Send Relief continues to be in contact with company and national partners on the ground and Send Relief’s response to this major crisis continues to rise. Send Relief began responding with food relief before the invasion and continues to collaborate with national partners and Baptist Union leaders to provide food, shelter, transportation, medical supplies, clothing, and trauma ministry to those displaced and impacted by the crisis. Send Relief has continued to expand response to displaced people and is now assisting in Ukraine, Poland, Moldova, Hungary, Romania, Estonia, Latvia, Lithuania, Germany, Bulgaria, Czech Republic, Macedonia, Slovenia, and Italy. SBDR disaster response teams have deployed to Poland and Romania, and Send Relief continues to work with field leaders to deploy SBDR and other volunteer teams. SBDR state conventions currently active or in process of activating: North Carolina Baptists on Mission, Texas Baptist Men, Mississippi, Louisiana, Kentucky, Ohio, Southern Baptist Texas Convention, Georgia, Missouri, California, Arkansas, South Carolina, and Alabama.

Current projects: Send Relief continues to work in 14 countries and has 42 current relief projects funded through company partners, state convention partners, and Baptist Union partners. Ministry is happening with the support of many Southern Baptists.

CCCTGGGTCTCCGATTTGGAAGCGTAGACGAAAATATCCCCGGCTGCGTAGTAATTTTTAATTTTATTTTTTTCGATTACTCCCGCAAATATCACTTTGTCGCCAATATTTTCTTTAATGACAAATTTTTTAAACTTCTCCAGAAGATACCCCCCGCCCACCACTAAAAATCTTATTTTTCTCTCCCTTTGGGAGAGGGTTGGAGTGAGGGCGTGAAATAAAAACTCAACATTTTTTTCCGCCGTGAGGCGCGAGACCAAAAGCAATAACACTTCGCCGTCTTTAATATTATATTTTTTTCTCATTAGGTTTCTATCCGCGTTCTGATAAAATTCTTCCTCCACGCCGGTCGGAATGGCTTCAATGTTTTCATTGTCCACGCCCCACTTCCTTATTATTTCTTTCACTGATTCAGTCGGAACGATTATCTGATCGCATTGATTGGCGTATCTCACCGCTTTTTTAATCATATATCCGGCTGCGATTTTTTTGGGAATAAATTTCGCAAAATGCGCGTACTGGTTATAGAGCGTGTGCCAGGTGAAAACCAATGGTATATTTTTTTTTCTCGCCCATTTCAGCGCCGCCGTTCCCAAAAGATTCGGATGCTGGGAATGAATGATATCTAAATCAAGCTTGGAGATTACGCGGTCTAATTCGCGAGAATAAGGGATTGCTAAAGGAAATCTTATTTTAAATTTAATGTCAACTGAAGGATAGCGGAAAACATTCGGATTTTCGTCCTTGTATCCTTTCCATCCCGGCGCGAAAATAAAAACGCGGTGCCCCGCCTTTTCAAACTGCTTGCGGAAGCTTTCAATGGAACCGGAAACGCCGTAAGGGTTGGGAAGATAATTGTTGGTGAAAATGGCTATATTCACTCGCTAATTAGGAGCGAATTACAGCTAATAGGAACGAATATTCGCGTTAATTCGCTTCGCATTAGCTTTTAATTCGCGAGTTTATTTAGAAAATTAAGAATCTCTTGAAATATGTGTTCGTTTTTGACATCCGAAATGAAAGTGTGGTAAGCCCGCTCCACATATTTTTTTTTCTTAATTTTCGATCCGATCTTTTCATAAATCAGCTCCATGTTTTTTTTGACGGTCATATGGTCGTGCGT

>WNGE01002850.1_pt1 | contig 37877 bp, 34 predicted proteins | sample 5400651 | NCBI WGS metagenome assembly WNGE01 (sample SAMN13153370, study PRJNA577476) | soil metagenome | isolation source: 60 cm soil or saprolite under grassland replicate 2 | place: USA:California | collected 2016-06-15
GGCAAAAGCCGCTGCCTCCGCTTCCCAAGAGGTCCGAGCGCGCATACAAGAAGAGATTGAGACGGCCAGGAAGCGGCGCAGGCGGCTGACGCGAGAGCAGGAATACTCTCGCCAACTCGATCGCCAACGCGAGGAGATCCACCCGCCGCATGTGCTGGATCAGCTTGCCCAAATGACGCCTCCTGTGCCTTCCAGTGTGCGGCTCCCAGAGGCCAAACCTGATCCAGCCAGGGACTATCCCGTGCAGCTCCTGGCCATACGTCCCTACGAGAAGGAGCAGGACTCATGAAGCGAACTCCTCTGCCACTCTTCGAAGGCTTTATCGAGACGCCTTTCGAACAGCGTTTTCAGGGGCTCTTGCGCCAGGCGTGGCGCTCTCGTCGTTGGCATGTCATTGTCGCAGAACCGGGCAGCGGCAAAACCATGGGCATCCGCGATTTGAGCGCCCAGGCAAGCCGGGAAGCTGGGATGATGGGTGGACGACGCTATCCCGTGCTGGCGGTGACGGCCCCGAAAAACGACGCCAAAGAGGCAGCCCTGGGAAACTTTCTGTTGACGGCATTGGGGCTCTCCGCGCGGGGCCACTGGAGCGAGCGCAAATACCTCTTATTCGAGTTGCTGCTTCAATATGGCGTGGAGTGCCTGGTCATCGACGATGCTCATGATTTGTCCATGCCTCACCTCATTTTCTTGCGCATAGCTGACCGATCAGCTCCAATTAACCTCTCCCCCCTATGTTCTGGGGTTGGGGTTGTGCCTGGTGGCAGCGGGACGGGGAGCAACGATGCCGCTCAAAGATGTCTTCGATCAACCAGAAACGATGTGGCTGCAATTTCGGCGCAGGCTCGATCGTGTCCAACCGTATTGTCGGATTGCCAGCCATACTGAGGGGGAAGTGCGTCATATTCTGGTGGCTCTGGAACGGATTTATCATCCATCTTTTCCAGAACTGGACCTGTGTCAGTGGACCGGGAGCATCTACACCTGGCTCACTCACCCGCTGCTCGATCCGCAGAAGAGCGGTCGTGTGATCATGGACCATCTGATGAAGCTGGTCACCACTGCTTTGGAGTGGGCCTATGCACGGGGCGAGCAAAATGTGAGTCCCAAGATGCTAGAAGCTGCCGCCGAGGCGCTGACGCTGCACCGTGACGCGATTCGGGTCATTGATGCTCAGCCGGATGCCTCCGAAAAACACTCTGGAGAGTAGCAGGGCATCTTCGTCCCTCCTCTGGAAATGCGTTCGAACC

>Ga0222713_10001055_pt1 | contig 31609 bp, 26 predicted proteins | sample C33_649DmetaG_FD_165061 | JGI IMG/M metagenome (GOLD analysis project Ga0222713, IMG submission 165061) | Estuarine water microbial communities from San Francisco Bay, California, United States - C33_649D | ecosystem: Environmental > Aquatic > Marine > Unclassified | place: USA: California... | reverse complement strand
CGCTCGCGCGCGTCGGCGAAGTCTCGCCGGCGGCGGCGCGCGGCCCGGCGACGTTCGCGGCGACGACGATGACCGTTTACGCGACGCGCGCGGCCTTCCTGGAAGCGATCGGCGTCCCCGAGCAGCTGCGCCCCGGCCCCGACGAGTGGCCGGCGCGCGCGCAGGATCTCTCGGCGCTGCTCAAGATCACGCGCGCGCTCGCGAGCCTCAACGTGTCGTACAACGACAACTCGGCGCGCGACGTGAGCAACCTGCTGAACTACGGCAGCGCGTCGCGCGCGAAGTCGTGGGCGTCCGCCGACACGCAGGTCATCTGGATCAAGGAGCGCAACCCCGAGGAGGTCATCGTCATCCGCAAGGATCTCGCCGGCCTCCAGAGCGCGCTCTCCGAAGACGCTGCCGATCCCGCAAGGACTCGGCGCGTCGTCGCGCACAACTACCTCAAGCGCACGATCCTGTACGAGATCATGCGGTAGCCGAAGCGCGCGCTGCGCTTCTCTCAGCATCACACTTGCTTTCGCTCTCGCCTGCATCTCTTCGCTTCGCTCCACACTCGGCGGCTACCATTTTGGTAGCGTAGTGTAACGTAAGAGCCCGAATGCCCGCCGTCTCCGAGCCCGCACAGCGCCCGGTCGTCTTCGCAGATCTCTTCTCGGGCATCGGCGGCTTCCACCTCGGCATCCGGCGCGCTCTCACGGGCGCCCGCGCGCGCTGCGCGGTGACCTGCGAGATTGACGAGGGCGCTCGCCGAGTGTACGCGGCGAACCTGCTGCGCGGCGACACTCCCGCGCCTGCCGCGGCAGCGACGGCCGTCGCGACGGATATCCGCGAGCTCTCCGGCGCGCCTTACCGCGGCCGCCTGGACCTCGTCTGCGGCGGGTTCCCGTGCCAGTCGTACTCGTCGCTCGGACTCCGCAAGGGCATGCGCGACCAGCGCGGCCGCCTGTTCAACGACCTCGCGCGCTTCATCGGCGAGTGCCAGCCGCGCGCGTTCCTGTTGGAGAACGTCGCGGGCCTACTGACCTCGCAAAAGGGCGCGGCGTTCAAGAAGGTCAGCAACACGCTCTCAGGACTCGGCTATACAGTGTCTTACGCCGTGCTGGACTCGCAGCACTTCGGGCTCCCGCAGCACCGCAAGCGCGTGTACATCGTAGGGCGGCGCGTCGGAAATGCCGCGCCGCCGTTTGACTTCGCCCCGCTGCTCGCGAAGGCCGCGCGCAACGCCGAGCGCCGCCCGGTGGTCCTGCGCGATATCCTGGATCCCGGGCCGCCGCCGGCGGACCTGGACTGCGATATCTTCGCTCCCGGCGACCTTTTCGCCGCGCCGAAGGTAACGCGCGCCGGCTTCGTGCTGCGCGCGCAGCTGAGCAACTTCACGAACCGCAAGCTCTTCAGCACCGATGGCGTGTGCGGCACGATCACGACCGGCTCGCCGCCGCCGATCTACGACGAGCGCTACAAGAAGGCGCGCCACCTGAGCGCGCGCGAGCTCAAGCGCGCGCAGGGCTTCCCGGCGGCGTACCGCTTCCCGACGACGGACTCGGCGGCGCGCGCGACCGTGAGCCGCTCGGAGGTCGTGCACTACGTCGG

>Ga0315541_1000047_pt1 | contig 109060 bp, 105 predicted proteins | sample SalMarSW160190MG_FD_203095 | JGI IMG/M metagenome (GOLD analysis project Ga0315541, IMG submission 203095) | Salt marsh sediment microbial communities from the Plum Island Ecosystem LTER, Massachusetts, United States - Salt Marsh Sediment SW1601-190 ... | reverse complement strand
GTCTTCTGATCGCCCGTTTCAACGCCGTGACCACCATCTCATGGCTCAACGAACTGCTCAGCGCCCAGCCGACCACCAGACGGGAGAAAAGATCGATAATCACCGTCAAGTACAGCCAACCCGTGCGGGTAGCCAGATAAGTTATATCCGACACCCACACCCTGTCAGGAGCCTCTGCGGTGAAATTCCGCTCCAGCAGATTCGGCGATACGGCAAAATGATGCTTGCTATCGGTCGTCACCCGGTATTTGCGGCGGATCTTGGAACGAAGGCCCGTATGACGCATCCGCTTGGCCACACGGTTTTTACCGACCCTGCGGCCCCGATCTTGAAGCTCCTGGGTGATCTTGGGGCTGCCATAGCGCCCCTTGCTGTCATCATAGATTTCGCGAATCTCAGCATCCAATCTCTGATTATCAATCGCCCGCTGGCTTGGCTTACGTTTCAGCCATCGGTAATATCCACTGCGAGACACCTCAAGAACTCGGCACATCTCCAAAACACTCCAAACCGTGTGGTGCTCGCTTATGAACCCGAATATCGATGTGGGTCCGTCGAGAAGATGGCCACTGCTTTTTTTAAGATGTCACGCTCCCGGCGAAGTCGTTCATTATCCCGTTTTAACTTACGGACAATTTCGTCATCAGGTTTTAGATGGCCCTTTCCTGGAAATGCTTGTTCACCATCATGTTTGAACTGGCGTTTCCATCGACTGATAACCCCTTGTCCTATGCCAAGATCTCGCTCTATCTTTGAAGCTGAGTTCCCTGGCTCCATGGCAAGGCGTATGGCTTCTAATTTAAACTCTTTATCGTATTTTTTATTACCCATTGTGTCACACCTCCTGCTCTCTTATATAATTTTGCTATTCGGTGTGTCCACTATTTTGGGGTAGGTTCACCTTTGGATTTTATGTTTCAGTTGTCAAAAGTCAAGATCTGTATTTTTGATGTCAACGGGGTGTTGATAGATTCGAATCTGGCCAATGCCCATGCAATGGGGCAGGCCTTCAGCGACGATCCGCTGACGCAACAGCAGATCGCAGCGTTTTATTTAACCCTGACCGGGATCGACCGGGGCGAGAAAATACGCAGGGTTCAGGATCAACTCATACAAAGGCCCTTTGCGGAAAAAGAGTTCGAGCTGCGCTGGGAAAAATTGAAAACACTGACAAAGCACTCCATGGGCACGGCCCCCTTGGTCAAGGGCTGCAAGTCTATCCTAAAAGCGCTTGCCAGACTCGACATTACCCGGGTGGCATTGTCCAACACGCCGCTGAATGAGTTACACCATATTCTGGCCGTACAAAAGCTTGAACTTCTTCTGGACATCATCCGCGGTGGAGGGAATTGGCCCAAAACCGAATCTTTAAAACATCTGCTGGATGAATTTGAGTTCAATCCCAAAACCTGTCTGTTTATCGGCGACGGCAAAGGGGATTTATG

So, what can we do? How can we help? Pray for the Ukrainians…and give.

Prayer Requests:
• Pray for peace in Ukraine and Russia.
• Pray for increasing numbers of people being displaced.
• Pray for the rising numbers of refugees in Western Ukraine, many who do not want to leave their country.
• Pray for those unable to leave war ravaged areas of Ukraine who are increasingly in need of basic life sustaining supplies.
• Pray for God to change the hearts of those in power in Russia.
• Pray for God’s protection for believers serving and ministering on the front lines of this crisis.
• Pray for those suffering in the areas of active conflict and for those who have lost loved ones.
• Pray that God will open people to the hope of Christ through this difficult season in their lives.